Sodas are one of the worst offenders for getting too much sugar in your diet, so cut them out. When in doubt, drink water, it’s one of the healthiest things you can drink. You can also drink water when you feel a sugar-craving: when it hits, drink a glass of water and then distract yourself with some other activity which takes your complete attention.
Choose low sugar products.
Read the labels and choose the product which has the lowest sugar content (remember those hidden sugars too).
Add chromium to your diet.
Chromium plays an important role in controlling blood sugar levels, so making sure you’ve got enough in your diet is thought to help with sugar cravings. However, too much of it is also toxic; the best way to get it is naturally through healthy food sources: onions, tomatoes, whole grains, bran cereals and potatoes.
1 change at a time.
For some people, rather than trying to go cold turkey, it works better to phase sugar gradually out of your life. If this is you, pick 1 source of refined sugars and work on cutting only that out for the week. The following week pick the next source and so on until you’ve got your sugar intake to where you want it. Try the cold turkey approach if this doesn’t work for you.
Opt for unsweetened products and you’ll be able to add as little sugar as you want and reduce the amount over time.
Use a natural sweetener.
Try out stevia, agave syrup, dates or replace treats with fresh fruit.
Avoid artificial sweeteners.
Even though artificial sweeteners are widely used, many people are concerned about the negative health impacts they could potentially have. In addition, there is evidence that artificial sweeteners may also be addictive: in one study rats chose saccharin over cocaine as a reward. If that isn’t enough to scare you, think about the results of another study: people who drank more than 21 diet drinks per week were twice as likely to become overweight or obese than those who didn’t drink diet soda.
Eat healthy snacks.
If you fill up with healthy snacks, then you will be much less likely to want refined sugars because your belly will be full of those yummy, healthy foods.
Skip packaged foods.
Packaged foods are often loaded with sugars, do a little pre-planning and cook your own healthy meals.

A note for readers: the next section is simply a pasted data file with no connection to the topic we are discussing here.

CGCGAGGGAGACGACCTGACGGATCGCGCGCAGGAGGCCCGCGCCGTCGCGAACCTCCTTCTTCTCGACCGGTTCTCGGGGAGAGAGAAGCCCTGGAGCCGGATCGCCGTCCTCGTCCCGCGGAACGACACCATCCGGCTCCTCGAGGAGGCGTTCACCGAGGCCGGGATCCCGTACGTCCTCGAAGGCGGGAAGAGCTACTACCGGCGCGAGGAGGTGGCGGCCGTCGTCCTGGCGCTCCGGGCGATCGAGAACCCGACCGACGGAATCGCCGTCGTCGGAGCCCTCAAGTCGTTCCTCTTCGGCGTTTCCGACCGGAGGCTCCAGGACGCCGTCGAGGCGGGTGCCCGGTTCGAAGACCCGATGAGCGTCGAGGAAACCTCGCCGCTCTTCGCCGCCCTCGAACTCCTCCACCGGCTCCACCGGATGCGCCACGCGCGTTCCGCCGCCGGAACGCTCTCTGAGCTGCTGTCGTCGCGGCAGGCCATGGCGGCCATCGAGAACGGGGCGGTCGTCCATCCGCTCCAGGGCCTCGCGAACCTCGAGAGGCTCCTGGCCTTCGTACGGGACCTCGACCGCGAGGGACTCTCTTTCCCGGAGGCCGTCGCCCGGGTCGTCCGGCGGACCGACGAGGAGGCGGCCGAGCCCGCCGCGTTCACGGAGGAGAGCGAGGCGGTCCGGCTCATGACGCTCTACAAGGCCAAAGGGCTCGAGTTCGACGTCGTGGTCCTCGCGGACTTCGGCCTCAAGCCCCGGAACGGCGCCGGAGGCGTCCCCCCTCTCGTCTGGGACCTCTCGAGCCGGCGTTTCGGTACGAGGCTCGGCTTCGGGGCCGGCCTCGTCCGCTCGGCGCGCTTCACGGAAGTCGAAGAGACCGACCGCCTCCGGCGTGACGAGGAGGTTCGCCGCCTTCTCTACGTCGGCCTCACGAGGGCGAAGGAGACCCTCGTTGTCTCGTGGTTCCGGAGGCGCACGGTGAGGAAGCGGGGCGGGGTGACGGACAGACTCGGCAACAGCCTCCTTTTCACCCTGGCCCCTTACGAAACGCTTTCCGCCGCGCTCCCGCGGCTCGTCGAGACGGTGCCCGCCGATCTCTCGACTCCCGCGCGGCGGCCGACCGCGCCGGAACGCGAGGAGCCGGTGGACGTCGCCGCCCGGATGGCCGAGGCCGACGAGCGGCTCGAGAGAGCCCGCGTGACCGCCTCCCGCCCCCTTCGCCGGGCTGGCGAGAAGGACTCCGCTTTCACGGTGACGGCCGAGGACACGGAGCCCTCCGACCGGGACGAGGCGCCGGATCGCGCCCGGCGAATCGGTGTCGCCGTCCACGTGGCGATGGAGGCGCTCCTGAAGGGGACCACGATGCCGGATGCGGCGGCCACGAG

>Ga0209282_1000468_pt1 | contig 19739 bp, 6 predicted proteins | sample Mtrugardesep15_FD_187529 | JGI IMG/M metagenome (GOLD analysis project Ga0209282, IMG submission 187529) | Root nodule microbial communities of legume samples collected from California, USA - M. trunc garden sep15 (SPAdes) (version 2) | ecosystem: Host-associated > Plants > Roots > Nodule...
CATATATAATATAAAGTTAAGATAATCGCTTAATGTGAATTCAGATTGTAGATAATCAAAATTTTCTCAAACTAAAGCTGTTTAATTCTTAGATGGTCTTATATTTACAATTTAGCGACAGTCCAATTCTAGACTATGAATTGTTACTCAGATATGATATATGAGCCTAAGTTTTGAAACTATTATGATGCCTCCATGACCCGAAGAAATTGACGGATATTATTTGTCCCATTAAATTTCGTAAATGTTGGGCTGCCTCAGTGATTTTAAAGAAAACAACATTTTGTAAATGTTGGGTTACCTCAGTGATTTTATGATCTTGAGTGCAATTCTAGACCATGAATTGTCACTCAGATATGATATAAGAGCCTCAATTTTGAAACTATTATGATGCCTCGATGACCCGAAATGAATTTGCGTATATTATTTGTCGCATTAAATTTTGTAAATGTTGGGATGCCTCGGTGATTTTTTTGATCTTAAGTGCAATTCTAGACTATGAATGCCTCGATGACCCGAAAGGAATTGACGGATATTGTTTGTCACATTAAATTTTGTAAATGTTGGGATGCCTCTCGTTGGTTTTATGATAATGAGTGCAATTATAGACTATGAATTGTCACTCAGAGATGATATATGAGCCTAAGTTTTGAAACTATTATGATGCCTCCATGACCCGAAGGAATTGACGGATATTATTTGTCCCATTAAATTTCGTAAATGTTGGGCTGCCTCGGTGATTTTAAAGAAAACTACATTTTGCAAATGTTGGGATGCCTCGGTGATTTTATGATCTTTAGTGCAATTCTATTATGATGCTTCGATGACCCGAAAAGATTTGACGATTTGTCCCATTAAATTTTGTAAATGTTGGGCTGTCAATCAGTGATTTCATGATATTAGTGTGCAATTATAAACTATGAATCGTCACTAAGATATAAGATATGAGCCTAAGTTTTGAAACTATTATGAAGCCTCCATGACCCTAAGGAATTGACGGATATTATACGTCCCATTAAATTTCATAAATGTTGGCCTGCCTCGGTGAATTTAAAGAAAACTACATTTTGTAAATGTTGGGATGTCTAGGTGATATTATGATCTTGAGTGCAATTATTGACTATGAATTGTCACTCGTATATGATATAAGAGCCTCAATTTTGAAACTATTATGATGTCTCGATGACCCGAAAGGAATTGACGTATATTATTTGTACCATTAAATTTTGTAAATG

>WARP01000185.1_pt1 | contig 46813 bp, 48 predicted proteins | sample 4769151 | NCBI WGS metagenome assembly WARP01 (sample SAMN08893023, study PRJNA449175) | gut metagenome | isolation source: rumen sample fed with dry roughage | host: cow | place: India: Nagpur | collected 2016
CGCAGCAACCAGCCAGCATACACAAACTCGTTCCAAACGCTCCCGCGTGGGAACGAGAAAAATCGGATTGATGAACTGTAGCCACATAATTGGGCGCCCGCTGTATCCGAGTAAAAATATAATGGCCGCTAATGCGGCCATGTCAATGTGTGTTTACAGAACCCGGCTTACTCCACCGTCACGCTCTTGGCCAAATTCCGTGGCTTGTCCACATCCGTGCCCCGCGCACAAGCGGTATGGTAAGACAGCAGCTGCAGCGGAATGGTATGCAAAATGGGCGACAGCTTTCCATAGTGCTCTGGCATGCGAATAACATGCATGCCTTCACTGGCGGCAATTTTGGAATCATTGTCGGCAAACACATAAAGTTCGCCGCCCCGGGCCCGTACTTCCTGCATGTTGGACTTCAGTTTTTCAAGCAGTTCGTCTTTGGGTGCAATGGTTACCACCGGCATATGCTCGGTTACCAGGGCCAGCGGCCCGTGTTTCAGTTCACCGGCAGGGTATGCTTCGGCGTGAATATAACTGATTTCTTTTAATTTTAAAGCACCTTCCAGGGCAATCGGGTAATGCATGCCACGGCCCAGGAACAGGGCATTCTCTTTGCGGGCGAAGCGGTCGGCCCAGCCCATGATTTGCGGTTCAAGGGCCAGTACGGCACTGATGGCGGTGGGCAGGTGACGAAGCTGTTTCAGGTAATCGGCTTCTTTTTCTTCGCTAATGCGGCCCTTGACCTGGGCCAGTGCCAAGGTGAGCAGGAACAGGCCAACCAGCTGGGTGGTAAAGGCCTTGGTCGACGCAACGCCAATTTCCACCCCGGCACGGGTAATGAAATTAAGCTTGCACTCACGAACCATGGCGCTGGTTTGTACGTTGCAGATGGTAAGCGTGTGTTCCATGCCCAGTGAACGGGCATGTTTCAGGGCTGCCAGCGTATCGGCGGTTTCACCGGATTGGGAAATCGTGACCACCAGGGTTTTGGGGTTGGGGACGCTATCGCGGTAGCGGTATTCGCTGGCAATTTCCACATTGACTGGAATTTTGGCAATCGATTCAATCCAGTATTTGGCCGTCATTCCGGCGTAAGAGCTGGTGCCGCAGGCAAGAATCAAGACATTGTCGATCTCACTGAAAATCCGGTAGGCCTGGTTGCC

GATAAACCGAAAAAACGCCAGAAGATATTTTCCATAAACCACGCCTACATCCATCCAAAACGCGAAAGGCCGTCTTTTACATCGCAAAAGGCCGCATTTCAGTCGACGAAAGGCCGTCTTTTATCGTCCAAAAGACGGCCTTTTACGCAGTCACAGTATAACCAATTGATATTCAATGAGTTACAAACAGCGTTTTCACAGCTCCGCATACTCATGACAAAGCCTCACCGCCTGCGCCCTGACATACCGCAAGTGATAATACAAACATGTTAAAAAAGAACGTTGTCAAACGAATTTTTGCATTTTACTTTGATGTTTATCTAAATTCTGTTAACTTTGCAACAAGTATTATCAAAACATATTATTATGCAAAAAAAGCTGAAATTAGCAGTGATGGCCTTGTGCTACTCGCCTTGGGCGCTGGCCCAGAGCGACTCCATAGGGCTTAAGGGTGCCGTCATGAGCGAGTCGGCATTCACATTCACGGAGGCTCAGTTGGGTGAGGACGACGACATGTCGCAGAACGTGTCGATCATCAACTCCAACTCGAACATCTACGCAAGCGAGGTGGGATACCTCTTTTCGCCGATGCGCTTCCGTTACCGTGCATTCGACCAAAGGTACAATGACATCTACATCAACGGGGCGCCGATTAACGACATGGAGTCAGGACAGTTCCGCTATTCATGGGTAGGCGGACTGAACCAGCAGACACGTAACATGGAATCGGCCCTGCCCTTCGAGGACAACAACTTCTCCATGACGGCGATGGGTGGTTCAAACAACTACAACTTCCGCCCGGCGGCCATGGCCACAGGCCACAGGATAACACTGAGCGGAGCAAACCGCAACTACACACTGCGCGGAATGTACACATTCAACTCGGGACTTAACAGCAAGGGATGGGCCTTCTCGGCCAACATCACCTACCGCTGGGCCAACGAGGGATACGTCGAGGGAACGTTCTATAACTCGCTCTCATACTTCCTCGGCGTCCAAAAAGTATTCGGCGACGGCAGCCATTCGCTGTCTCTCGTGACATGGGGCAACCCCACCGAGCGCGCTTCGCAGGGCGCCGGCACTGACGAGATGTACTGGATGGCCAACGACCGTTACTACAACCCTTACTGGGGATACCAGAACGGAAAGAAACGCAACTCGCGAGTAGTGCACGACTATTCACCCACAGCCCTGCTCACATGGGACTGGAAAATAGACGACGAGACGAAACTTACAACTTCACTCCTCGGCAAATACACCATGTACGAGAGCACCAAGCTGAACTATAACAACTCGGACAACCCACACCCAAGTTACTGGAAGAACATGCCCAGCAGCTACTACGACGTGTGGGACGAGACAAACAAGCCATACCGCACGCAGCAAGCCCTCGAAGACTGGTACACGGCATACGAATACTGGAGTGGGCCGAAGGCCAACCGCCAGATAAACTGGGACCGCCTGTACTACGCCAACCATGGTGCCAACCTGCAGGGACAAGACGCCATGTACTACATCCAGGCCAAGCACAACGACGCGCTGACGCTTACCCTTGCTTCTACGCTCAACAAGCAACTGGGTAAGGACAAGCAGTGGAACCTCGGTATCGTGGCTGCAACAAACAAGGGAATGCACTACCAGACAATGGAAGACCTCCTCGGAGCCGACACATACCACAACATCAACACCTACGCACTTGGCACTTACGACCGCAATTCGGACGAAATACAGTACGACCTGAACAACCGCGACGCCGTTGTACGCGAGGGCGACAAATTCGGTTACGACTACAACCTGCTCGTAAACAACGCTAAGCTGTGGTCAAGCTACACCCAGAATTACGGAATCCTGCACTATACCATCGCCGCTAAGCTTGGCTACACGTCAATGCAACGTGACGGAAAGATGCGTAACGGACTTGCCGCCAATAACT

Skip the sodas.
Skip the sodas, they are one of the biggest sources of sugar intake. Drink naturally sweetened water instead.
Eat healthy every 2-3 hours.
Getting enough nutrients through the day will help to keep your blood-sugar level even; opt for low-glycemic foods.
Go easy on fruit.
Fruit is packed with natural sugars, so you need to eat it in moderation. Yes, there is such a thing as eating too much fruit! Use fruit as a daily treat.
Do a sugar detox.
Sometimes the best plan is to go cold turkey. Cutting down requires more planning, when you cut things out of your life, you can simply get rid of them and just say no, rather than deciding in the moment. Try a 3-day sugar detox; no sugar in any form (including fruit); just say no. After 3 days it gets easier, so you can make it a 5 day detox if you want, and who knows, you may never go back!
Try the Half-and-Half rule.
Dr. Oz recommends the half-and-half rule: if most of your sugar comes from sugary drinks, dilute them with half a cup of seltzer and immediately you cut your sugar intake by half.
Get a good nights’ sleep.
People can crave sugar when they’re low on energy, so that they can get that energy kick. A better solution is to use our tips to sleep better and then get a good nights’ sleep, every night.
In the beginning of this article we said that kicking a sugar addiction is not just about willpower. That doesn’t mean willpower has no role to play. Studies have shown that willpower does work in a similar way to a muscle – it can get fatigued and you can strengthen it. One of the best ways to strengthen your willpower is to meditate or do some other activity (such as yoga) which increases your mindfulness.
Reduce sugar in cooking & baking.
We love those delicious brownies and other baked goods we see on Pinterest, but they are terrible if you want to cut sugar out of your life. If you love baking goodies, aim to cut down the sugar in your recipes (or try a natural sweetener instead).
Start the day right.
You’ve heard it before, we’ll say it again: don’t skip breakfast. Start the day with a healthy breakfast, you’re blood-sugar will be in a good place, and it will guide your food choices for the rest of the day. Exercising in the morning is also a great tip to steer clear of those sugar binges!
Eliminate white stuff.
Purge your pantry of white: refined sugars, flour, white bread, white rice. If it’s in your house you will eat it.
Before you check out our other articles, here are some shocking statistics about sugar consumption:
Source: Online Nursing
Kicking the sugar habit isn’t the easiest thing you’ll ever do, but it’s so worth it: your mood, energy, waistline and health will all improve as a result. Remember, the first 3 days are the toughest, so once you’re over the hump it just gets easier and easier. Just follow the plan and use the tips and you’ll have kicked that sugar habit in no time.
Need more? We’ve got more! Read this for more tips on how to break bad habits.
Your turn: Have you tried cutting out sugar before? How did it go? Why do you want to cut down on sugar this time? Any more tips for us?